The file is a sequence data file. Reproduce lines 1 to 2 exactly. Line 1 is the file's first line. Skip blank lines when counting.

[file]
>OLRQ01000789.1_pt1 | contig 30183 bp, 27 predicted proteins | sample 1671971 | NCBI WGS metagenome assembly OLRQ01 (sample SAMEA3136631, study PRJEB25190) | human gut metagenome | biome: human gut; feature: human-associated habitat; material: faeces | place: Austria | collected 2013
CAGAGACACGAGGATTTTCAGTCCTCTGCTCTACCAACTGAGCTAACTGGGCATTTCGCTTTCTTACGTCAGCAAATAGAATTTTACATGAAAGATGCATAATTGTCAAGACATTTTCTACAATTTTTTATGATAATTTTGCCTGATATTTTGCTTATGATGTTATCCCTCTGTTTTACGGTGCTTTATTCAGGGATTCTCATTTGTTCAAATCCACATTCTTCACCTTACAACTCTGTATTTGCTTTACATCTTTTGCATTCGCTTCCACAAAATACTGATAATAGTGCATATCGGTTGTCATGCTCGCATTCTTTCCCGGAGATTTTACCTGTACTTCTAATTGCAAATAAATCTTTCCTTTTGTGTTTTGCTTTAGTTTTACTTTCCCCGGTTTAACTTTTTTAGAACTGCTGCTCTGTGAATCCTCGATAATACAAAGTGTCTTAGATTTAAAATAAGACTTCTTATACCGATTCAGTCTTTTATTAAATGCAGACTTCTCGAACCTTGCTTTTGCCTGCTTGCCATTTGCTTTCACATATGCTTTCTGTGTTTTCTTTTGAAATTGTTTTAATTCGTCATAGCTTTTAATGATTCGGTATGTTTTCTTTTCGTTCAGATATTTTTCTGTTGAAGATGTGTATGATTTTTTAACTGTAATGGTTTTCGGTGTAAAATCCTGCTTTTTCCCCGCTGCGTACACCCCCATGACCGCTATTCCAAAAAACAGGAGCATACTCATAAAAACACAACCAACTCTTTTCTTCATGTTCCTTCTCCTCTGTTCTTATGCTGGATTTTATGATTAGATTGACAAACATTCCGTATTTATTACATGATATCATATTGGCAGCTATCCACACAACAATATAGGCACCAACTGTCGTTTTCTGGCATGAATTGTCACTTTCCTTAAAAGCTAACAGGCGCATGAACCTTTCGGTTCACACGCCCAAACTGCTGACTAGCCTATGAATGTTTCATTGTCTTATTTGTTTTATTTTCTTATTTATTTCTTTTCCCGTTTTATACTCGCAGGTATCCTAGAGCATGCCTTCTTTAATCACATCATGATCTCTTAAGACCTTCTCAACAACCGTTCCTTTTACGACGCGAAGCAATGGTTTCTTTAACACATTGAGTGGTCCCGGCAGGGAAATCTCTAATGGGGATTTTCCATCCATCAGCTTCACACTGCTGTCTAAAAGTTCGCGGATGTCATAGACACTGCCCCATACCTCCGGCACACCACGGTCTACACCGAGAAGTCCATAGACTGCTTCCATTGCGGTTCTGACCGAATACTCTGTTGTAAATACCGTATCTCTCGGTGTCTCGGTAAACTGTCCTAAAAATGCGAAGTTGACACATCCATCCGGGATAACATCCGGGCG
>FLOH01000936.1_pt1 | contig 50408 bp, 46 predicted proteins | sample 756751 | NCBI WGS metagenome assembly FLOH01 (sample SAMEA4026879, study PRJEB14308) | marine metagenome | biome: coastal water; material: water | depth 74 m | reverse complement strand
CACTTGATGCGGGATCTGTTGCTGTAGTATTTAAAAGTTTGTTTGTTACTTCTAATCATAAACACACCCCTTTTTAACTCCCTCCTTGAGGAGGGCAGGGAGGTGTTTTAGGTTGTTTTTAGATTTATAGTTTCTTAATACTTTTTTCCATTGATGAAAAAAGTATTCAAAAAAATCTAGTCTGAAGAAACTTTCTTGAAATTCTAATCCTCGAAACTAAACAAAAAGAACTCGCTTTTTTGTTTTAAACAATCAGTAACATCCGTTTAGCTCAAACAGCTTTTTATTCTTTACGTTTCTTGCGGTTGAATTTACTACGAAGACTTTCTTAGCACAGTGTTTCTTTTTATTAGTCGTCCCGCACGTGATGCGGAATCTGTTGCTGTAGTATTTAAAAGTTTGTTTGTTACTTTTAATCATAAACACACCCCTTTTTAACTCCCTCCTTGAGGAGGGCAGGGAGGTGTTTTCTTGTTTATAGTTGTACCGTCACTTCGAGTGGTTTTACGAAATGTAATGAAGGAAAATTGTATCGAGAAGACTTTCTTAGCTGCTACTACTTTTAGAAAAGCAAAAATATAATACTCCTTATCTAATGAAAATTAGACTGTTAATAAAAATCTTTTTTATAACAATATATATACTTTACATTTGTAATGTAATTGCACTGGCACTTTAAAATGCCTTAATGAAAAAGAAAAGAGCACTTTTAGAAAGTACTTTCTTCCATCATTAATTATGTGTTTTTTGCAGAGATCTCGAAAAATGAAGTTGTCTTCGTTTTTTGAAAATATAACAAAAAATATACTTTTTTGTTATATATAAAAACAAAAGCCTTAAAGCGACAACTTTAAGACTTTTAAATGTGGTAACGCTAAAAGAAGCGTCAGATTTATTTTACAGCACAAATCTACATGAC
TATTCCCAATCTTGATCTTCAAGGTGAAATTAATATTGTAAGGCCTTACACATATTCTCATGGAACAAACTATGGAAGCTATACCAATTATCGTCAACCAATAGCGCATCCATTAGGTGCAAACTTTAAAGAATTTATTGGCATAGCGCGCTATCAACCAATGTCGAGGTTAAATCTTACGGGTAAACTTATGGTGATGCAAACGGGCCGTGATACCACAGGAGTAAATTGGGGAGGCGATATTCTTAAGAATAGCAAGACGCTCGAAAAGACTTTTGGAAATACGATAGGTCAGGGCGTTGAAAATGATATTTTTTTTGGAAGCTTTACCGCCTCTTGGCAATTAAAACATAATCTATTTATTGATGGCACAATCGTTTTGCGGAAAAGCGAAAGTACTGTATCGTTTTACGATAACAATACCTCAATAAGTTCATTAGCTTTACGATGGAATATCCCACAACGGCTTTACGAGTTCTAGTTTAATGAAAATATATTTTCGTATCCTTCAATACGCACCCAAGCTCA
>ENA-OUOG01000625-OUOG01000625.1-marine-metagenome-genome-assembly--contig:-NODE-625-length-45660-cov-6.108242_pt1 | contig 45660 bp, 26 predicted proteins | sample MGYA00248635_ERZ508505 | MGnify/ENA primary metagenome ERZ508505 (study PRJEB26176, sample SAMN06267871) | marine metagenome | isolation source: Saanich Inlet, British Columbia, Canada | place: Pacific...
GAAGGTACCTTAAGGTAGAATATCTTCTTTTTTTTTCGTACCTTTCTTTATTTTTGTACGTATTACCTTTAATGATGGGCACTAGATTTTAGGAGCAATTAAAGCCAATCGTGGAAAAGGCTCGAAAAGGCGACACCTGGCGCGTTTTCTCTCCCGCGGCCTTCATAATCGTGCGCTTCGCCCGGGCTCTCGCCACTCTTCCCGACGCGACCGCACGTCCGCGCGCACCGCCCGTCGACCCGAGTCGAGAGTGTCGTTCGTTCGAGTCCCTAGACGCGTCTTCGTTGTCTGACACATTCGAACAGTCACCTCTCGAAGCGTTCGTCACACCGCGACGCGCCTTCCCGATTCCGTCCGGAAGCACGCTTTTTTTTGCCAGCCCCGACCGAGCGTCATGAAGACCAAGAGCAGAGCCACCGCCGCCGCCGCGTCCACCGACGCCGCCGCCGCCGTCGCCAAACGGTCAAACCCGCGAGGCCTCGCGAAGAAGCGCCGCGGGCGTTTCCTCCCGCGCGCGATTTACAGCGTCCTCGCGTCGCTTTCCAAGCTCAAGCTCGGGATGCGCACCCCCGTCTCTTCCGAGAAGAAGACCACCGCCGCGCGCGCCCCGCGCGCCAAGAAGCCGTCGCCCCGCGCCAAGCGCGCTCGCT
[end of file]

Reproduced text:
>OLRQ01000789.1_pt1 | contig 30183 bp, 27 predicted proteins | sample 1671971 | NCBI WGS metagenome assembly OLRQ01 (sample SAMEA3136631, study PRJEB25190) | human gut metagenome | biome: human gut; feature: human-associated habitat; material: faeces | place: Austria | collected 2013
CAGAGACACGAGGATTTTCAGTCCTCTGCTCTACCAACTGAGCTAACTGGGCATTTCGCTTTCTTACGTCAGCAAATAGAATTTTACATGAAAGATGCATAATTGTCAAGACATTTTCTACAATTTTTTATGATAATTTTGCCTGATATTTTGCTTATGATGTTATCCCTCTGTTTTACGGTGCTTTATTCAGGGATTCTCATTTGTTCAAATCCACATTCTTCACCTTACAACTCTGTATTTGCTTTACATCTTTTGCATTCGCTTCCACAAAATACTGATAATAGTGCATATCGGTTGTCATGCTCGCATTCTTTCCCGGAGATTTTACCTGTACTTCTAATTGCAAATAAATCTTTCCTTTTGTGTTTTGCTTTAGTTTTACTTTCCCCGGTTTAACTTTTTTAGAACTGCTGCTCTGTGAATCCTCGATAATACAAAGTGTCTTAGATTTAAAATAAGACTTCTTATACCGATTCAGTCTTTTATTAAATGCAGACTTCTCGAACCTTGCTTTTGCCTGCTTGCCATTTGCTTTCACATATGCTTTCTGTGTTTTCTTTTGAAATTGTTTTAATTCGTCATAGCTTTTAATGATTCGGTATGTTTTCTTTTCGTTCAGATATTTTTCTGTTGAAGATGTGTATGATTTTTTAACTGTAATGGTTTTCGGTGTAAAATCCTGCTTTTTCCCCGCTGCGTACACCCCCATGACCGCTATTCCAAAAAACAGGAGCATACTCATAAAAACACAACCAACTCTTTTCTTCATGTTCCTTCTCCTCTGTTCTTATGCTGGATTTTATGATTAGATTGACAAACATTCCGTATTTATTACATGATATCATATTGGCAGCTATCCACACAACAATATAGGCACCAACTGTCGTTTTCTGGCATGAATTGTCACTTTCCTTAAAAGCTAACAGGCGCATGAACCTTTCGGTTCACACGCCCAAACTGCTGACTAGCCTATGAATGTTTCATTGTCTTATTTGTTTTATTTTCTTATTTATTTCTTTTCCCGTTTTATACTCGCAGGTATCCTAGAGCATGCCTTCTTTAATCACATCATGATCTCTTAAGACCTTCTCAACAACCGTTCCTTTTACGACGCGAAGCAATGGTTTCTTTAACACATTGAGTGGTCCCGGCAGGGAAATCTCTAATGGGGATTTTCCATCCATCAGCTTCACACTGCTGTCTAAAAGTTCGCGGATGTCATAGACACTGCCCCATACCTCCGGCACACCACGGTCTACACCGAGAAGTCCATAGACTGCTTCCATTGCGGTTCTGACCGAATACTCTGTTGTAAATACCGTATCTCTCGGTGTCTCGGTAAACTGTCCTAAAAATGCGAAGTTGACACATCCATCCGGGATAACATCCGGGCG